Good morning on this spotty Monday.
The New York Times, as part of a new project called Overlooked, has published obituaries for 15 extraordinary women who were not given one at the time of their deaths.
Among the first group of women are a few whose remarkable accomplishments took place here in New York.
Diane Arbus, a photographer, grew up in luxurious uptown apartments, but she sought inspiration among the city’s outcasts and eccentrics. Her photographs like “A Jewish giant at home with his parents, in the Bronx, N.Y., 1970”; “A young man in curlers at home on West 20th Street, N.Y.C.”; and “Girl with a cigar in Washington Square Park, N.Y.C.” are debated among photographers as both sublime and exploitative. She influenced generations of photographers and artists including Stanley Kubrick, who adapted her image of twins in his film “The Shining.”
The transgender pioneer, prostitute and drag queen Marsha P. Johnson moved to New York with $15 and a bag of clothes, where she created her alternate persona, Black Marsha. She played important roles in the gay liberation movement and the Stonewall uprising, and she was a fixture of gay life in Greenwich Village, where she was known as the mayor of Christopher Street.
Nella Larsen, a writer, became a star of the Harlem Renaissance with her novels “Quicksand” and “Passing.” Forgotten for years, she was rediscovered in the late 20th century and is now taught in literature classes across the country.
Emily Warren Roebling oversaw the construction of the Brooklyn Bridge. After her husband (and the bridge’s chief engineer) fell ill, she taught herself engineering and took over his duties.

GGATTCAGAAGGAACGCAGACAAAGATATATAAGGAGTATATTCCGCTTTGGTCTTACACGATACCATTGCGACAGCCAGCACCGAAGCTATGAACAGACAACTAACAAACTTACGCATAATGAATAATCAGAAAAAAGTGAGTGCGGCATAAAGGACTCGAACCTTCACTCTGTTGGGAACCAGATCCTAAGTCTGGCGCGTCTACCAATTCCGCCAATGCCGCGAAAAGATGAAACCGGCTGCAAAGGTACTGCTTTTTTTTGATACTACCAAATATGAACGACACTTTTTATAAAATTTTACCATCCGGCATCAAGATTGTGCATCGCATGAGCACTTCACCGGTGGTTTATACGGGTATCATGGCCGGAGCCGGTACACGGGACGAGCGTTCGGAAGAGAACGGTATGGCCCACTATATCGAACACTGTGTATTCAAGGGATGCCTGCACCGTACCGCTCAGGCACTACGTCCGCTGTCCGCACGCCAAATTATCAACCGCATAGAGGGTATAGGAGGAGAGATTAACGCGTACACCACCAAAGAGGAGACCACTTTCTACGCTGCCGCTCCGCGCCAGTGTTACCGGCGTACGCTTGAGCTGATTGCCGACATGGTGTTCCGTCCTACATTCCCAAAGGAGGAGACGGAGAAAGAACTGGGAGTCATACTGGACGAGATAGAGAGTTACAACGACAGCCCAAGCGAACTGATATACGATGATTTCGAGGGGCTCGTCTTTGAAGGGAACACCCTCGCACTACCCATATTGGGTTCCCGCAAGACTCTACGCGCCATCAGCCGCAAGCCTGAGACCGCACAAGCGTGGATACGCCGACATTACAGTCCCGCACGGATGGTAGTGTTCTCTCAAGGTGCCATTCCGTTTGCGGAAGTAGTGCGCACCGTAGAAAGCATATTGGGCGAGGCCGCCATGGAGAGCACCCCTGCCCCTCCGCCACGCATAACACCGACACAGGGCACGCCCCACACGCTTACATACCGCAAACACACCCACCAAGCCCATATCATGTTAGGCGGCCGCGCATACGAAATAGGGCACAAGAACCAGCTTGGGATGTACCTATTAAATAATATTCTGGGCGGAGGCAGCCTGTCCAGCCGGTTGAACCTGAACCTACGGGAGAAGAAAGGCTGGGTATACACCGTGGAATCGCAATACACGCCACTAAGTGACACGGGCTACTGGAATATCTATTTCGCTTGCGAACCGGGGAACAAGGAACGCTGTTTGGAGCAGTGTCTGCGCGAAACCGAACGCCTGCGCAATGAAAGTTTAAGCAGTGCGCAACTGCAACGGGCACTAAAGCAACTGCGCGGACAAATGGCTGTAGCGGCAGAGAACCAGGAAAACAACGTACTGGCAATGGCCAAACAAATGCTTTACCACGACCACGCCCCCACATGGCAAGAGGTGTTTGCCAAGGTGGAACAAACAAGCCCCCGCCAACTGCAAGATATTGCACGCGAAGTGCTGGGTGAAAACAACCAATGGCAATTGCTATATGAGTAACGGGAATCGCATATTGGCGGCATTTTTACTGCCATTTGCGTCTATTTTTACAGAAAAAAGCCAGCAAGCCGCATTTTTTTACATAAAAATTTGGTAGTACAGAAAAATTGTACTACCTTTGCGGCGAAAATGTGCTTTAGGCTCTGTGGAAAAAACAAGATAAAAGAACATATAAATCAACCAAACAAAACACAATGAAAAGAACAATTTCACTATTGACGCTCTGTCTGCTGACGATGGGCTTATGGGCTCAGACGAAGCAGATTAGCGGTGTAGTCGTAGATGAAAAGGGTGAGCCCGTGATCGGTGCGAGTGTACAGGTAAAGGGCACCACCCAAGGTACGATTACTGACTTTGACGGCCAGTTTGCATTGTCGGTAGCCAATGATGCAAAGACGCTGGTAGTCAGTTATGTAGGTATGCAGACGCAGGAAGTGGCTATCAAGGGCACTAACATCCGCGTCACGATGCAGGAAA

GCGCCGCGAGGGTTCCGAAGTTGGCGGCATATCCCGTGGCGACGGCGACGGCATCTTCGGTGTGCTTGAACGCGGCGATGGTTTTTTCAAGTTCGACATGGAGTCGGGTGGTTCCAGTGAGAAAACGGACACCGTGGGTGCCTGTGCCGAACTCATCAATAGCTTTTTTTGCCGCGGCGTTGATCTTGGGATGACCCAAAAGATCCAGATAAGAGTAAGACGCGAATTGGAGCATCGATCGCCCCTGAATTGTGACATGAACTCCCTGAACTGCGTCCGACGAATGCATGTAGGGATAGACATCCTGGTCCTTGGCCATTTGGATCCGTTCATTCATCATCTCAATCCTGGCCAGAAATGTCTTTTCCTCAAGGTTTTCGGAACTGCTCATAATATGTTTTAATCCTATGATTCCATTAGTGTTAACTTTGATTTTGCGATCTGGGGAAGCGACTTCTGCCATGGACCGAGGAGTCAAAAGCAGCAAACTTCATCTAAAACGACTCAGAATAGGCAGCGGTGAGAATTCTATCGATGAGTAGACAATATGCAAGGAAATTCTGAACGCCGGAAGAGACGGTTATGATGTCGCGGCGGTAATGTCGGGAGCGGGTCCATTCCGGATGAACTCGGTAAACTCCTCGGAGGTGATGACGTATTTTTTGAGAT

What is definitively known about Mary Ewing Outerbridge is that she set up the nation’s first tennis courts, on Staten Island. What we think we know about Ms. Outerbridge is that she played the first game of tennis in the United States, against her sister Laura. What is still unknown is who, exactly, won that match.
The Overlooked project will continue to add overdue obituaries to The Times’s pages each week. But New York has more extraordinary women in its history than could fit into a newspaper.
Some of them will be featured on LinkNYC kiosks this month, including Mable Lee, a jazz tap dancer and singer; Sarah J. S. Tompkins Garnet, the first African-American female principal of a New York public school; and Verina Morton Jones, the first woman licensed to practice medicine in Mississippi.
Here’s what else is happening:
Today will be mediocre at best.
It’s going to be a cold and cloudy Monday, with a high around 40. There’s a chance of rain this afternoon, but we’re likely to get snow overnight.
A winter weather advisory goes into effect at 8 p.m.: Two to four inches of snow are expected, and Tuesday’s commute could be slippery.
Keep springing forward.
In the News
• A commuter helicopter crashed into the East River on Sunday, killing at least two of the people on board. [New York Times]